Minodora Beck v. Carolyn W. Colvin

Filing 17

MEMORANDUM OPINION AND ORDER AFFIRMING COMMISSIONER by Magistrate Judge Jean P. Rosenbluth. IT IS ORDERED that judgment be entered AFFIRMING the decision of the Commissioner and dismissing this action with prejudice. IT IS FURTHER ORDERED that the Clerk serve copies of this Order and the Judgment on counsel for both parties. (See Order for details) (bem)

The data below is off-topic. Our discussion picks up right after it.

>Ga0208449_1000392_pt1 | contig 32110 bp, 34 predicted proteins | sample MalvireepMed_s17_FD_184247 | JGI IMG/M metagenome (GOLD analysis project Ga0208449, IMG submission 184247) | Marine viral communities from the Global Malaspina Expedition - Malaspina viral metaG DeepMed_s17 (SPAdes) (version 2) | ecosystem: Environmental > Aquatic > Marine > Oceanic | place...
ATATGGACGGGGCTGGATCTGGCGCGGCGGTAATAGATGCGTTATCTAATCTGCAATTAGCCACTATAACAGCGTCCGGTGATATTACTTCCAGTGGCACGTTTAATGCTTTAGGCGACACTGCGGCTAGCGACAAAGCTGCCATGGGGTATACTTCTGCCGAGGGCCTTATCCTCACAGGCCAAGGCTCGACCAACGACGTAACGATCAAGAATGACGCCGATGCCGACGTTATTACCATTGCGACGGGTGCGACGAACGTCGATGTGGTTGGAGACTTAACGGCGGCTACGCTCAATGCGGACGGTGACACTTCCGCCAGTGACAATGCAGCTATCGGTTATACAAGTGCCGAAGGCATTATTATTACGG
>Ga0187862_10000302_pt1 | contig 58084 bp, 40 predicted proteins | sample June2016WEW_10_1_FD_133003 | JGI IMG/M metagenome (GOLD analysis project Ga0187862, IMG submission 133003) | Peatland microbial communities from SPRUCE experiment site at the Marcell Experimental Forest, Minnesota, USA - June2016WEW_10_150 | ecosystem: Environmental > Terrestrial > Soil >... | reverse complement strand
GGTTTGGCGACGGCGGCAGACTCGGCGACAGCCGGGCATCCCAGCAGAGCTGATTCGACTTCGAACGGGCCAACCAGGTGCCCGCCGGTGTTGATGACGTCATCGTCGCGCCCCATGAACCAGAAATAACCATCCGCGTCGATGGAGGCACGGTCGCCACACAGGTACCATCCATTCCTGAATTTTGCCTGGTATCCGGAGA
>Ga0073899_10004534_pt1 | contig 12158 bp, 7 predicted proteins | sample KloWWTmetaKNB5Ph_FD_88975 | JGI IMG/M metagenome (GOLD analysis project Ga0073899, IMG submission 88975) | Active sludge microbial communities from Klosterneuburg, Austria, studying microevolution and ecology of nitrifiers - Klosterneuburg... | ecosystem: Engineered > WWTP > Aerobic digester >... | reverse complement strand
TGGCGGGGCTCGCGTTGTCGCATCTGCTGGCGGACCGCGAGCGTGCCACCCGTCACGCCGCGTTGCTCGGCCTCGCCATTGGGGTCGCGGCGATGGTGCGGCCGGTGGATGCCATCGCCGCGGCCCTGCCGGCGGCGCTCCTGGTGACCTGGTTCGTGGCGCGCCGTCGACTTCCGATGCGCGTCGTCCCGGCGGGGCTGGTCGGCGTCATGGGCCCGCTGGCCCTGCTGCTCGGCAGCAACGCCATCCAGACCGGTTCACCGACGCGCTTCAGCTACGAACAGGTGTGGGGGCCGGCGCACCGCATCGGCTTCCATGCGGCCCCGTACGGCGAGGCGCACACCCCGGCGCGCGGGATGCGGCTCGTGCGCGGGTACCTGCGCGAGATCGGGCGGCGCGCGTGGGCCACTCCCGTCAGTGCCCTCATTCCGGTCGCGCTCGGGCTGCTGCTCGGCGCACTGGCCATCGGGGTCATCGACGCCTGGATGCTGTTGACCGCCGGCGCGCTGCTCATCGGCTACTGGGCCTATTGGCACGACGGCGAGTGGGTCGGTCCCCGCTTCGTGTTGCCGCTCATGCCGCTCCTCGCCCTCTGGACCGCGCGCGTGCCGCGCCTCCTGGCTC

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1 2 3 4 5 6 7 UNITED STATES DISTRICT COURT 8 CENTRAL DISTRICT OF CALIFORNIA 9 MINODORA BECK, 10 Plaintiff, 11 vs. 12 13 CAROLYN W. COLVIN, Acting Commissioner of Social Security, 14 Defendant. 15 ) Case No. EDCV 13-1314-JPR ) ) ) MEMORANDUM OPINION AND ORDER ) AFFIRMING COMMISSIONER ) ) ) ) ) ) ) 16 17 I. 18 PROCEEDINGS Plaintiff seeks review of the Commissioner’s final decision 19 denying her applications for disability insurance benefits 20 (“DIB”) and supplemental security income (“SSI”). The parties 21 consented to the jurisdiction of the undersigned U.S. Magistrate 22 Judge under 28 U.S.C. § 636(c). This matter is before the Court 23 on the parties’ Joint Stipulation, filed April 17, 2014, which 24 the Court has taken under submission without oral argument. For 25 the reasons stated below, the Commissioner’s decision is affirmed 26 and judgment is entered in her favor. 27 28 1 1 II. BACKGROUND 2 Plaintiff was born on May 29, 1950. (AR 179.) 3 a GED and is a certified nursing assistant. She obtained (AR 211.) She 4 previously worked as a machinist, nanny, inpatient caregiver, in5 home caregiver, and caregiver to her mother. (AR 32-33, 198, 6 211.) 7 8 2011. Plaintiff filed applications for DIB and SSI on August 16, (AR 179-92.) She alleged that she had been unable to work 9 since July 17, 2010, because of a broken right ankle, plates and 10 screws in that ankle, back injury, and pain in both shoulders. 11 (AR 210.) After her applications were denied, she requested a 12 hearing before an Administrative Law Judge. 13 A hearing was held on June 22, 2011. (AR 117-18.) (AR 24-56.) 14 Plaintiff, who was represented by counsel, testified, as did a 15 vocational expert. (Id.) In a written decision issued April 17, 16 2012, the ALJ determined that Plaintiff was not disabled. 17 12-20.) (AR On May 30, 2013, the Appeals Council denied her request 18 for review. (AR 1-3.) This action followed. 19 III. STANDARD OF REVIEW 20 Under 42 U.S.C. § 405(g), a district court may review the 21 Commissioner’s decision to deny benefits. The ALJ’s findings and 22 decision should be upheld if they are free of legal error and 23 supported by substantial evidence based on the record as a whole. 24 Id.; Richardson v. Perales, 402 U.S. 389, 401 (1971); Parra v. 25 Astrue, 481 F.3d 742, 746 (9th Cir. 2007). Substantial evidence 26 means such evidence as a reasonable person might accept as 27 adequate to support a conclusion. Richardson, 402 U.S. at 401; 28 Lingenfelter v. Astrue, 504 F.3d 1028, 1035 (9th Cir. 2007). 2 It 1 is more than a scintilla but less than a preponderance. 2 Lingenfelter, 504 F.3d at 1035 (citing Robbins v. Soc. Sec. 3 Admin., 466 F.3d 880, 882 (9th Cir. 2006)). To determine whether 4 substantial evidence supports a finding, the reviewing court 5 “must review the administrative record as a whole, weighing both 6 the evidence that supports and the evidence that detracts from 7 the Commissioner’s conclusion.” 8 720 (9th Cir. 1996). Reddick v. Chater, 157 F.3d 715, “If the evidence can reasonably support 9 either affirming or reversing,” the reviewing court “may not 10 substitute its judgment” for that of the Commissioner. Id. at 11 720-21. 12 IV. THE EVALUATION OF DISABILITY 13 People are “disabled” for purposes of receiving Social 14 Security benefits if they are unable to engage in any substantial 15 gainful activity owing to a physical or mental impairment that is 16 expected to result in death or which has lasted, or is expected 17 to last, for a continuous period of at least 12 months. 42 18 U.S.C. § 423(d)(1)(A); Drouin v. Sullivan, 966 F.2d 1255, 1257 19 (9th Cir. 1992). 20 A. 21 The ALJ follows a five-step sequential evaluation process in The Five-Step Evaluation Process 22 assessing whether a claimant is disabled. 20 C.F.R. 23 §§ 404.1520(a)(4), 416.920(a)(4); Lester v. Chater, 81 F.3d 821, 24 828 n.5 (9th Cir. 1995) (as amended Apr. 9, 1996). In the first 25 step, the Commissioner must determine whether the claimant is 26 currently engaged in substantial gainful activity; if so, the 27 claimant is not disabled and the claim must be denied. 28 §§ 404.1520(a)(4)(i), 416.920(a)(4)(i). 3 If the claimant is not 1 engaged in substantial gainful activity, the second step requires 2 the Commissioner to determine whether the claimant has a “severe” 3 impairment or combination of impairments significantly limiting 4 her ability to do basic work activities; if not, a finding of not 5 disabled is made and the claim must be denied. 6 §§ 404.1520(a)(4)(ii), 416.920(a)(4)(ii). If the claimant has a 7 “severe” impairment or combination of impairments, the third step 8 requires the Commissioner to determine whether the impairment or 9 combination of impairments meets or equals an impairment in the 10 Listing of Impairments (“Listing”) set forth at 20 C.F.R., Part 11 404, Subpart P, Appendix 1; if so, disability is conclusively 12 presumed and benefits are awarded. §§ 404.1520(a)(4)(iii), 13 416.920(a)(4)(iii). 14 If the claimant’s impairment or combination of impairments 15 does not meet or equal an impairment in the Listing, the fourth 16 step requires the Commissioner to determine whether the claimant 17 has sufficient residual functional capacity (“RFC”)1 to perform 18 her past work; if so, the claimant is not disabled and the claim 19 must be denied. §§ 404.1520(a)(4)(iv), 416.920(a)(4)(iv). The 20 claimant has the burden of proving she is unable to perform past 21 relevant work. Drouin, 966 F.2d at 1257. If the claimant meets 22 that burden, a prima facie case of disability is established. 23 Id. If that happens or if the claimant has no past relevant 24 work, the Commissioner then bears the burden of establishing that 25 the claimant is not disabled because she can perform other 26 27 28 1 RFC is what a claimant can do despite existing exertional and nonexertional limitations. §§ 404.1545, 416.945; Cooper v. Sullivan, 880 F.2d 1152, 1155 n.5 (9th Cir. 1989). 4 1 substantial gainful work available in the national economy. 2 §§ 404.1520(a)(4)(v), 416.920(a)(4)(v). That determination 3 comprises the fifth and final step in the sequential analysis. 4 §§ 404.1520, 416.920; Lester, 81 F.3d at 828 n.5; Drouin, 966 5 F.2d at 1257. 6 B. 7 At step one, the ALJ found that Plaintiff had not engaged in The ALJ’s Application of the Five-Step Process 8 any substantial gainful activity since July 17, 2010. (AR 14.) 9 At step two, the ALJ concluded that Plaintiff had severe 10 impairments of “old fracture of right distal tibia, status post 11 internal fixation and old fracture of the right lateral 12 malleolus, status post internal fixation.” (Id.) Because the 13 treatment record did not show ongoing problems with the spine, 14 gluteal region, or right shoulder, the ALJ found the alleged 15 impairments in those areas to be nonsevere. (AR 15.) At step 16 three, the ALJ determined that Plaintiff’s impairments did not 17 meet or equal a Listing. (Id.) At step four, the ALJ determined 18 that Plaintiff had the RFC to perform medium work with some 19 additional limitations.2 (AR 15-16.) Based on the VE’s 20 testimony, the ALJ found that Plaintiff was able to perform her 21 past relevant work as a nurse’s assistant as generally performed. 22 (AR 19.) Thus, the ALJ found that Plaintiff was not disabled. 23 (AR 20.) 24 25 26 27 28 2 “Medium work” involves “lifting no more than 50 pounds at a time with frequent lifting or carrying of objects weighing up to 25 pounds.” §§ 404.1567(c), 416.967(c). 5 1 V. DISCUSSION 2 Plaintiff argues that the ALJ erred in assessing the opinion 3 of Dr. Terrance P. Flanagan and discounting Plaintiff’s 4 credibility. (J. Stip. at 3.) 5 A. 6 Plaintiff contends that the ALJ failed to provide an The ALJ Did Not Err in Assessing Dr. Flanagan’s Opinion 7 adequate basis for discounting Dr. Flanagan’s findings, 8 particularly with respect to her right shoulder. (J. Stip. at 9 4.) 10 11 1. Background On September 4, 2011, Dr. Flanagan performed a complete 12 orthopedic evaluation of Plaintiff at the request of the 13 California Department of Social Services. 14 (AR 279-84.) He noted Plaintiff’s complaints of pain in her neck, upper 15 back, lower back, both shoulders, left hand, right foot, right 16 ankle, and both hips. (AR 279; see also AR 280.) Dr. Flanagan 17 observed that Plaintiff sat and stood with normal posture, rose 18 from a chair without difficulty, had normal gait, and walked 19 without difficulty and without an assistive device. (AR 281.) 20 She had full range of motion in her neck with pain and had 21 tenderness in the cervical paraspinal muscles. 22 of motion in her back was limited by pain. (Id.) (Id.) Her range She also had 23 pain with rotation of her trunk and tenderness in the thoracic 24 and lumbar paraspinal muscles. 25 (Id.) Plaintiff had normal range of motion in her shoulders but 26 27 28 6 1 positive Hawkins and Neer signs3 on the right. (Id.) She had 2 normal range of motion in her hips but pain upon palpation of her 3 gluteal muscles. (AR 282.) She had pain with palpation and 4 range of motion in her right ankle. (Id.) Plaintiff 5 demonstrated motor strength of four out of five in bilateral hip 6 flexion, knee extension, ankle plantar and dorsiflexion, and 7 bilateral shoulder abduction, but Dr. Flanagan attributed her 8 diminished ability in these exercises to limited effort because 9 of pain rather than “a true neurologic result.” 10 motor strength was otherwise grossly normal. (AR 283.) (Id.) 11 leg-raise and other neurologic tests were negative. 12 rest of the examination was also normal. 13 Her Straight(Id.) The (See AR 281-83.) Dr. Flanagan diagnosed cervical, thoracic, and lumbar 14 myofascial strain, bilateral gluteal strain, right-rotator-cuff 15 tendinitis, and right-ankle and foot posttraumatic degenerative 16 changes.4 (Id.) He opined that Plaintiff could lift and carry 17 only 20 pounds occasionally and 10 pounds frequently on the right 18 but 50 pounds occasionally and 25 pounds frequently on the left. 19 (AR 284.) She could stand or walk and sit for six hours each in 20 21 3 Neer and Hawkins-Kennedy impingement tests are used to 22 diagnose impingements and tears in the rotator cuff. See Physical Therapist’s Guide to Rotator Cuff Tear, Am. Physical Therapy Ass’n, 23 http://www.moveforwardpt.com/symptomsconditionsdetail.aspx?cid=95 24 bd746b-b25f-46f5-8373-fb56c9f6b46a#.Uxo2Pz9dVc0 (last visited July 14, 2014). 25 26 27 28 4 For persons suffering myofascial pain syndrome, pressure on sensitive points in the muscles causes pain in seemingly unrelated parts of the body. See Diseases and Conditions: Myofascial Pain Syndrome, Mayo Clinic, http://www.mayoclinic.org/ diseases-conditions/myofascial-pain-syndrome/basics/definition/CO N-20033195?p=1 (last updated Jan. 5, 2012). 7 1 an eight-hour day. (Id.) She could climb, stoop, kneel, and 2 crouch frequently and reach overhead on the right occasionally. 3 (Id.) 4 5 2. Applicable law Three types of physicians may offer opinions in Social 6 Security cases: (1) those who directly treated the plaintiff, (2) 7 those who examined but did not treat the plaintiff, and (3) those 8 who did not treat or examine the plaintiff. 9 830. Lester, 81 F.3d at A treating physician’s opinion is generally entitled to 10 more weight than that of an examining physician, and an examining 11 physician’s opinion is generally entitled to more weight than 12 that of a nonexamining physician. 13 Id. When a treating or examining doctor’s opinion is not 14 contradicted by other evidence in the record, it may be rejected 15 only for “clear and convincing” reasons. See Carmickle v. 16 Comm’r, Soc. Sec. Admin., 533 F.3d 1155, 1164 (9th Cir. 2008) 17 (quoting Lester, 81 F.3d at 830-31). When a treating or 18 examining physician’s opinion is contradicted, the ALJ must 19 provide only “specific and legitimate reasons” for discounting 20 it. 21 22 Id. 3. Analysis The ALJ gave specific and legitimate reasons for giving only 23 “some weight” to Dr. Flanagan’s opinion. 24 (AR 19.) The ALJ found that Dr. Flanagan’s recommendation that 25 Plaintiff be restricted to light work with her right-upper 26 extremity was not supported by his findings. (AR 19.) Although 27 Dr. Flanagan noted positive Hawkins and Neer signs in Plaintiff’s 28 upper right shoulder, she had normal range of motion in both 8 1 shoulders. (AR 18; see AR 282.) And Dr. Flanagan dismissed her 2 apparent weakness when abducting her shoulders as attributable to 3 limited effort because of pain rather than indicative of a 4 neurological issue. (AR 18; see AR 283.) Plaintiff herself 5 reported that her right-shoulder pain was only intermittent but 6 worsened with overhead activity (AR 18; see AR 280), a limitation 7 the ALJ took into account by limiting Plaintiff to only 8 occasional overhead reaching with her right arm (see AR 16, 19), 9 just as Dr. Flanagan recommended. That Dr. Flanagan’s findings 10 did not support a restriction to light work with the right 11 shoulder but only a limitation on right-shoulder abduction was a 12 legitimate basis upon which to discount his opinion. See Thomas 13 v. Barnhart, 278 F.3d 947, 957 (9th Cir. 2002); Batson v. Comm’r 14 Soc. Sec. Admin., 359 F.3d 1190, 1195 (9th Cir. 2004); Chaudhry 15 v. Astrue, 688 F.3d 661, 671 (9th Cir. 2012) (ALJ need not accept 16 medical opinion that is inconsistent with clinical findings). 17 Moreover, the ALJ was entitled to rely on the vocational expert’s 18 testimony that it was not “reasonable that somebody would be able 19 to lift and/or carry 50 pounds occasionally on the left . . . 20 with just one arm, and then have a limitation to light . . . on 21 the other” (AR 50), as Dr. Flanagan had opined. Cf. Bayliss v. 22 Barnhart, 427 F.3d 1211, 1217 (9th Cir. 2005). 23 The ALJ also found that Dr. Flanagan’s findings were 24 inconsistent with the longitudinal medical evidence. 25 19.) (AR 14-15, Although Dr. Flanagan diagnosed myofascial strain, gluteal 26 strain, and right-rotator-cuff tendinitis, the ALJ found “very 27 little indication the claimant has [been] treated for these 28 impairments after the alleged onset date” and “no evidence of 9 1 ongoing, persistent treatment or problems associated with these 2 impairments after the alleged onset date.” (AR 14.) Even 3 Plaintiff’s attorney acknowledged that there was “minimal 4 evidence” and that the record was “one of the thinnest that I’ve 5 even been really a part of.” (AR 30.) The medical evidence of 6 back, neck, and shoulder pain consisted primarily of treatment 7 notes from chiropractor David G. Madison, which reflected only 8 intermittent treatment and few references to shoulder pain. 9 (See AR 245-78.) As the ALJ noted, the record contains little 10 diagnostic evidence pertaining to these ailments. (AR 18.) Dr. 11 Madison’s treatment notes contain occasional range-of-motion 12 measurements (see AR 250, 261) but primarily report Plaintiff’s 13 reports of her symptoms, any muscle tenderness or spasm, and the 14 manipulations he performed (see, e.g., AR 246-48, 250, 254-56, 15 259). And it appears Plaintiff did not mention neck, back, or 16 shoulder pain in either of her visits to Dr. Michele Martinez. 17 (See AR 238-39.) Plaintiff stated that she visited Dr. Martinez 18 rarely because she could not afford an office visit. (AR 60.) 19 Dr. Martinez’s notes reflect, however, that even when Plaintiff 20 did visit her, the doctor did not prescribe urgent or substantial 21 treatment. 22 (See AR 238-44.) Additionally, Plaintiff acknowledged that with chiropractic 23 care she was able to care for her mother, who weighed about 300 24 pounds, was bedridden, and relied upon Plaintiff to help her go 25 to the bathroom, sit up, and roll over. (AR 40.) Being able to 26 work with treatment is inconsistent with being disabled. See 27 §§ 404.1520(a)(iv), 416.920(a)(iv) (“If you can still do your 28 past relevant work, we will find that you are not disabled.”); 10 1 Tommasetti v. Astrue, 533 F.3d 1035, 1040 (9th Cir. 2008) 2 (response to conservative treatment undermined allegations of 3 disabling impairments). Indeed, Plaintiff stopped working only 4 because her mother died. 5 Moreover, the ALJ noted that Plaintiff’s pain was treated 6 conservatively, with chiropractic care and nonsteroidal 7 antiinflammatory medications. (AR 16-17; see AR 247, 251, 254, 8 259; but see AR 60 (Plaintiff reporting she took hydrocodone when 9 she could afford it).) Nor do her treatment notes indicate that 10 her pain had grown worse. (AR 17; see also AR 29, 39-40 11 (Plaintiff testifying that most of her problems had existed 12 before onset date and while she was working or caring for her 13 mother); AR 82 (Plaintiff reporting on Dec. 16, 2011, “no 14 worsening of medical condition”).) In fact, the treatment notes 15 suggest that Plaintiff improved with the conservative treatment 16 she received. (AR 14-15; see AR 248 (on Aug. 10 and 13, 2010, 17 Plaintiff reporting lumbosacral area was “a little better”); id. 18 (on Aug. 16, 2010, cancelling appointment because “doing 19 better”); AR 246 (on Aug. 20, 2010, reporting lumbosacral area 20 “still bothers me some but it’s better th[a]n before”); id. (on 21 Aug. 27, 2010, reporting lumbosacral area “not to[o] bad” but 22 “some” pain in upper back and collarbone); id. (on Sept. 3, 2010, 23 cancelling appointment because “doing better”).) 24 Neither of Plaintiff’s treating practitioners recommended 25 greater restrictions than those in the RFC; indeed, neither 26 Dr. Martinez’s nor Dr. Madison’s notes reflect significant 27 complaints of right-shoulder pain. 28 39, 246-78, 288.) (AR 17; see generally AR 238- Moreover, the state-agency physicians who 11 1 examined Plaintiff’s medical records opined that she was capable 2 of medium work, including with her right side, as long as she was 3 limited to only occasional overhead reaching with her right arm. 4 (AR 19; see AR 62-63, 84-85.) That Dr. Flanagan’s opinion that 5 Plaintiff could do only light work with her right arm was not 6 supported by his own findings or by Plaintiff’s treatment record 7 and was contradicted by the findings of state-agency physicians 8 were legitimate bases upon which to discount his opinion. See 9 §§ 404.1527(c)(4), 416.927(c)(4) (explaining that more weight 10 should be afforded to medical opinions that are consistent with 11 the record as a whole); Batson, 359 F.3d at 1195 (holding that 12 ALJ may discredit physicians’ opinions that are “unsupported by 13 the record as a whole . . . or by objective medical findings”). 14 Remand is not warranted on this basis. 15 B. 16 Plaintiff contends that the ALJ failed to properly evaluate The ALJ Did Not Err in Assessing Plaintiff’s Credibility 17 her credibility. 18 19 1. (J. Stip. at 11.) Applicable law An ALJ’s assessment of pain severity and claimant 20 credibility is entitled to “great weight.” See Weetman v. 21 Sullivan, 877 F.2d 20, 22 (9th Cir. 1989); Nyman v. Heckler, 779 22 F.2d 528, 531 (9th Cir. 1986). “[T]he ALJ is not required to 23 believe every allegation of disabling pain, or else disability 24 benefits would be available for the asking, a result plainly 25 contrary to 42 U.S.C. § 423(d)(5)(A).” Molina v. Astrue, 674 26 F.3d 1104, 1112 (9th Cir. 2012) (internal quotation marks 27 omitted). 28 In evaluating a claimant’s subjective symptom testimony, the 12 1 ALJ engages in a two-step analysis. 2 at 1035-36. See Lingenfelter, 504 F.3d “First, the ALJ must determine whether the claimant 3 has presented objective medical evidence of an underlying 4 impairment [that] could reasonably be expected to produce the 5 pain or other symptoms alleged.” 6 marks omitted). Id. at 1036 (internal quotation If such objective medical evidence exists, the 7 ALJ may not reject a claimant’s testimony “simply because there 8 is no showing that the impairment can reasonably produce the 9 degree of symptom alleged.” Smolen v. Chater, 80 F.3d 1273, 1282 10 (9th Cir. 1996) (emphasis in original). When the ALJ finds a 11 claimant’s subjective complaints not credible, the ALJ must make 12 specific findings that support the conclusion. See Berry v. 13 Astrue, 622 F.3d 1228, 1234 (9th Cir. 2010). 14 Absent affirmative evidence of malingering, those findings 15 must provide “clear and convincing” reasons for rejecting the 16 claimant’s testimony. Lester, 81 F.3d at 834. If the ALJ’s 17 credibility finding is supported by substantial evidence in the 18 record, the reviewing court “may not engage in second-guessing.” 19 Thomas, 278 F.3d at 959. 20 21 2. Analysis Contrary to Plaintiff’s contention, the ALJ provided clear 22 and convincing reasons for discounting her credibility. The ALJ 23 found her allegations of disabling pain to be inconsistent with 24 both the objective medical evidence and Plaintiff’s activities, 25 which he found indicated “an attempt by the claimant to 26 exaggerate the severity of her symptoms.” 27 (AR 17.) With respect to the medical evidence, as noted above, the 28 ALJ found that Plaintiff was prescribed only conservative 13 1 treatment for her back, neck, and shoulder ailments and had 2 improved with that treatment. Plaintiff’s reliance on and 3 response to conservative treatment is a clear and convincing 4 reason to discount her allegations of disabling impairments. See 5 Tommasetti, 533 F.3d at 1040 (holding that claimant’s response to 6 conservative treatment undermined his reports of disabling 7 symptoms); Parra, 481 F.3d at 751 (noting “evidence of 8 ‘conservative treatment’ is sufficient to discount a claimant’s 9 testimony regarding severity of an impairment”). Moreover, 10 Plaintiff’s treatment records contained little diagnostic 11 evidence of debilitating back, neck, or shoulder pain. And 12 although Dr. Flanagan opined that Plaintiff’s right shoulder 13 required a light-work limitation, there is little evidence of 14 shoulder treatment in the record, and neither her treating 15 practitioners nor the state-agency physicians found her to 16 require greater restrictions than those in her RFC.5 That 17 Plaintiff’s allegations of pain were inconsistent with the 18 medical evidence was a legitimate basis for discounting her 19 credibility. See Lingenfelter, 504 F.3d at 1040 (in determining 20 credibility, ALJ may consider “whether the alleged symptoms are 21 consistent with the medical evidence”); see also Carmickle, 533 22 F.3d at 1161 (“Contradiction with the medical record is a 23 sufficient basis for rejecting the claimant’s subjective 24 testimony.”); Burch v. Barnhart, 400 F.3d 676, 681 (9th Cir. 25 26 27 28 5 Claimant also testified that she had used a cane “very often” since 2007 because of the pain in her back and hips. (AR 47.) There’s no evidence, however, that the cane was prescribed to her by a medical provider, and she did not use it when examined by Dr. Flanagan or at the hearing. (Id.) 14 1 2005) (“Although lack of medical evidence cannot form the sole 2 basis for discounting pain testimony, it is a factor that the ALJ 3 can consider in his credibility analysis.”). 4 Plaintiff’s statements about her activities also undermined 5 her claims of disabling impairments. As the ALJ noted, although 6 Plaintiff alleged disability beginning in July 2010, her 7 impairments began significantly earlier, there is little if any 8 evidence that they worsened with time, and she continued working 9 despite them. (AR 17.) She reported to Dr. Flanagan that she 10 had suffered joint pain for approximately a decade and broke her 11 ankle in March 2007. (AR 280.) She testified, however, that she 12 left private employment as a nurse’s assistant in 2007 not 13 because of these impairments but in order to become a full-time 14 caregiver to her mother, a job she testified required comparable 15 exertion. (AR 16, 17-18; see AR 34-35, 38.) For instance, 16 Plaintiff testified that she spent all of her waking hours caring 17 for her mother, who was bedridden and weighed 300 pounds, 18 including lifting, turning, bathing, dressing, and feeding her. 19 (AR 16; see AR 38-42.) Thus, she was employed as a caregiver to 20 others and then became her mother’s full-time caregiver while 21 suffering almost all of the medical complaints she later alleged 22 made her disabled, and she stopped working only when her mother 23 died. (See AR 28-29 (Plaintiff testifying that her complaints 24 related to “body parts [that] were bothering [her] when [she was] 25 working”); AR 34-35 (testifying that she could have returned to 26 her prior position after her broken ankle healed); AR 39-40 27 (testifying that she suffered dizziness and fatigue while caring 28 for mother); AR 41, 277 (reporting to chiropractor that she could 15 1 not walk or stand a long time more than a year before she stopped 2 caring for her mother).) This was a proper basis to discount her 3 allegations of disabling impairments. Cf. Bruton v. Massanari, 4 268 F.3d 824, 828 (9th Cir. 2001) (as amended) (affirming adverse 5 credibility finding because claimant stopped working when laid 6 off, not when injured); Lobato v. Astrue, No. SACV 11-01337-MAN, 7 2012 WL 5992280, at *9 (C.D. Cal. Nov. 30, 2012) (finding that 8 work history was proper basis to discount credibility of 9 allegations when claimant was gainfully employed for years while 10 suffering from allegedly disabling impairments and no evidence 11 suggested she stopped working because of those impairments). 12 Moreover, the ALJ found, based on Plaintiff’s testimony, that she 13 likely “would have continued to provide this care had her mother 14 not passed away” in July 2010. (AR 16; see AR 41 (Plaintiff 15 complained of trouble standing and walking a year before she 16 stopped caring for her mother).) He found that this too 17 detracted from the credibility of Plaintiff’s claim that she 18 became disabled in July 2010. (See AR 16-17); see Morgan v. 19 Comm’r of Soc. Sec. Admin., 169 F.3d 595, 600 (9th Cir. 1999) 20 (“If a claimant is able to spend a substantial part of his day 21 engaged in pursuits involving the performance of physical 22 functions that are transferable to a work setting, a specific 23 finding as to this fact may be sufficient to discredit a 24 claimant’s allegations.”). 25 That Plaintiff’s “allegedly disabling impairments were 26 present at approximately the same level of severity prior to the 27 onset date” and that she worked “despite having the pain symptoms 28 and dizziness that [plagued] her” at the time of the hearing are 16 1 clear and convincing reasons for discounting her allegations. 2 (AR 17); see Bray v. Comm’r of Soc. Sec. Admin., 554 F.3d 1219, 3 1227 (9th Cir. 2009) (upholding ALJ’s adverse credibility 4 determination in part because claimant “recently worked as a 5 personal caregiver for two years, and has sought out other 6 employment since then”); Tommasetti, 533 F.3d at 1039 (holding 7 that ALJ may consider many factors in weighing a claimant’s 8 credibility, including “ordinary techniques of credibility 9 evaluation, such as . . . inconsistent statements concerning the 10 symptoms . . . and . . . the claimant’s daily activities”). 11 This Court is limited to determining whether the ALJ 12 properly identified reasons for discrediting Plaintiff’s 13 credibility. Smolen, 80 F.3d at 1284. The inconsistencies 14 between Plaintiff’s allegations and both the medical evidence and 15 her activities as a caregiver were proper and sufficiently 16 specific bases for discounting her claims of disabling symptoms, 17 and the ALJ’s reasoning was clear and convincing. See 18 Tommasetti, 533 F.3d at 1039-40; Houghton v. Comm’r Soc. Sec. 19 Admin., 493 F. App’x 843, 845 (9th Cir. 2012). Because the ALJ’s 20 findings were supported by substantial evidence, this Court may 21 not engage in second-guessing. 22 See Thomas, 278 F.3d at 959. Remand is not warranted on this ground. 23 24 25 26 27 28 17 1 VI. CONCLUSION 2 Consistent with the foregoing, and pursuant to sentence four 3 of 42 U.S.C. § 405(g),6 IT IS ORDERED that judgment be entered 4 AFFIRMING the decision of the Commissioner and dismissing this 5 action with prejudice. IT IS FURTHER ORDERED that the Clerk serve 6 copies of this Order and the Judgment on counsel for both parties. 7 8 DATED: August 27, 2014 9 _____________________________ JEAN ROSENBLUTH U.S. Magistrate Judge 10 11 12 13 14 15 16 17 18 19 20 21 22 23 24 25 26 27 28 6 This sentence provides: “The [district] court shall have power to enter, upon the pleadings and transcript of the record, a judgment affirming, modifying, or reversing the decision of the Commissioner of Social Security, with or without remanding the cause for a rehearing.” 18